Upland buzzard

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Upland buzzard
Conservation status
Scientific classification
Kingdom: Animalia
Phylum: Chordata
Class: Aves
Order: Falconiformes
(or Accipitriformes, q.v.)
Family: Accipitridae
Genus: Buteo
Species: B. hemilasius
Binomial name
Buteo hemilasius
Temminck & Schlegel, 1844

The upland buzzard (Buteo hemilasius) is a species of bird of prey in the Accipitridae family.

Description[edit]

This is the largest buzzard, though it is equaled in size by the North American ferruginous hawk. The total length is 57–67 cm (23–26 in) and wingspan is 143–161 cm (57–64 in). Weight is about 1350 grams (3 lbs) on average.[2] with both pale and dark morphs. Similar in plumage to others buzzards. Pale morph has lightly marked whitish head, nape and underparts with large brown spots irregularly distributed in upper breast and abdomen. Flanks and sides of the belly dark, tail with greyish centre and dark sides, tail bands prominently dark, with heavier sub-terminal band. Tarsi is fully (or at least three-quarters) feathered brown. Dark morph bird has the upper parts, lower body and wing coverts solid dark, with the flight feather pattern similar to pale morph.[3][4]

Taxonomy and systematics[edit]

This species was first described by Temminck and Schlegel in 1844 and is monotypic. Currently considered to form a superspecies with Buteo rufinus as they do not interbreed, though their ranges overlap.

Distribution and status[edit]

It is found in Bhutan, China, Hong Kong, India, Pakistan, Iran, Japan, Kazakhstan, North Korea, South Korea, Mongolia, Nepal, Russia, Tajikistan, and Uzbekistan.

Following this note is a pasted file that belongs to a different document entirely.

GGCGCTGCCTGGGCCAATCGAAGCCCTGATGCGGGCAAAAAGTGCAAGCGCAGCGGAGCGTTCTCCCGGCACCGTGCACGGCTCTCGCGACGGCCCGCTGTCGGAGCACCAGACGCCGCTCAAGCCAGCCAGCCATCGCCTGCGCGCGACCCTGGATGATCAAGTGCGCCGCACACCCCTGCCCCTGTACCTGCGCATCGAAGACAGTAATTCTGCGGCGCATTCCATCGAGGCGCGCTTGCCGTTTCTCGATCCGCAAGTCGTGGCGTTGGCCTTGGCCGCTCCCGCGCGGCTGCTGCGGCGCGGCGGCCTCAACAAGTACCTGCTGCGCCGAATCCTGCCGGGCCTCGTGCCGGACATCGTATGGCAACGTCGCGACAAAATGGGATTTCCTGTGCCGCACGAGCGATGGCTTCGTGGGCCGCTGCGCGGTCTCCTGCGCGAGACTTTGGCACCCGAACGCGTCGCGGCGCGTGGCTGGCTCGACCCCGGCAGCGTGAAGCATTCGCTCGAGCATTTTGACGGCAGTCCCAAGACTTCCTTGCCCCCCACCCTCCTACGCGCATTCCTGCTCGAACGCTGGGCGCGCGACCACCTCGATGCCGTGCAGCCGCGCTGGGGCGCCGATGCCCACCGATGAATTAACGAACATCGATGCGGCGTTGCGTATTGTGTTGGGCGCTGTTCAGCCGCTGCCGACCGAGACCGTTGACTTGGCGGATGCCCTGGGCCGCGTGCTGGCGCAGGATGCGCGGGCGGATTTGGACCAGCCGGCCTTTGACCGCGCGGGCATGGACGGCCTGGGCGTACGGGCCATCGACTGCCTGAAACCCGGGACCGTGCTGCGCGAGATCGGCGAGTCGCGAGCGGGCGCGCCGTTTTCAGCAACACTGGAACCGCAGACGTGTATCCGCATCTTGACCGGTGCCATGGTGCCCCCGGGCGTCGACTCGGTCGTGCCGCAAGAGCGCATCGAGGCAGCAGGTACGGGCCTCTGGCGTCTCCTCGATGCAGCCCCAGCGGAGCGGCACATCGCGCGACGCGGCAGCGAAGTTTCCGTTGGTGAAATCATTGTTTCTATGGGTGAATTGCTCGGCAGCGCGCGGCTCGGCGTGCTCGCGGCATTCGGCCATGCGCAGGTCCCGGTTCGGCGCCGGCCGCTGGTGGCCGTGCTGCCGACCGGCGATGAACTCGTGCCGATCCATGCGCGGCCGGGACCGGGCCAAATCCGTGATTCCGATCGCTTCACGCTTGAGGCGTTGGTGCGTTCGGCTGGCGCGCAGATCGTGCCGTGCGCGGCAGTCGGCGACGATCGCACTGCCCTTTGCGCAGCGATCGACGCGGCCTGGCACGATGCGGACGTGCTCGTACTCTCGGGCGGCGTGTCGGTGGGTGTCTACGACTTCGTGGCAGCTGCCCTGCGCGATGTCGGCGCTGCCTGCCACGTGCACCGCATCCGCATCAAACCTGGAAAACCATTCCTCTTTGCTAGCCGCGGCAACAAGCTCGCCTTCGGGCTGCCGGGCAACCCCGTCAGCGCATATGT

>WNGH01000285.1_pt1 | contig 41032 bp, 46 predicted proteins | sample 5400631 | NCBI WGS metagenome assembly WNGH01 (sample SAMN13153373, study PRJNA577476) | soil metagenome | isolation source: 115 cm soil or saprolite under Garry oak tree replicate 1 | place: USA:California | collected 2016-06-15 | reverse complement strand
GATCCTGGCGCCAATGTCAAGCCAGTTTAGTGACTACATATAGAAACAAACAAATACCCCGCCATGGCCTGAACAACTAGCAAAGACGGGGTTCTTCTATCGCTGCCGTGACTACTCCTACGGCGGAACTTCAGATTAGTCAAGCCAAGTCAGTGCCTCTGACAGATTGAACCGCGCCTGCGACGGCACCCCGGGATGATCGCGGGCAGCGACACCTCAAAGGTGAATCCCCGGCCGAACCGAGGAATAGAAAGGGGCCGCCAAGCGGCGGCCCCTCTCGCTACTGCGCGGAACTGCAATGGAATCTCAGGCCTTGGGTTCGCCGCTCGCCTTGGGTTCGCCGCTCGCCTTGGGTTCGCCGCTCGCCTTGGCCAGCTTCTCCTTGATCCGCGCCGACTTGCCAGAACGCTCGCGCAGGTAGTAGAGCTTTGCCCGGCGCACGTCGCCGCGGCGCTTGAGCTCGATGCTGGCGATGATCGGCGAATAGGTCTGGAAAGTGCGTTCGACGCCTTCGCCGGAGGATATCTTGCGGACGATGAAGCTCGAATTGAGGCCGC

Behaviour and ecology[edit]

Normally found in open montane grass lands and cultivation in summer, wintering to lower altitudes. Frequently hovers. Hunts from air or ground. Breeds between April and August on crags and ledges of cliffs. Nest is made of sticks and well lined. Feeds on small mammals, birds and insects.[3][4]

References[edit]

  1. ^ BirdLife International (2012). "Buteo hemilasius". IUCN Red List of Threatened Species. Version 2013.2. International Union for Conservation of Nature. Retrieved 26 November 2013. 
  2. ^ "Raptors of the World" by Ferguson-Lees, Christie, Franklin, Mead & Burton. Houghton Mifflin (2001), ISBN 0-618-12762-3.
  3. ^ a b Rasmussen PC & JC Anderton (2005). Birds of South Asia: The Ripley Guide. Volume 2. Smithsonian Institution & Lynx Edicions. pp. 103–104. 
  4. ^ a b Baker, ECS (1928). Fauna of British India. Birds. Volume 5 (2 ed.). Taylor and Francis, London. pp. 140–142. 

External links[edit]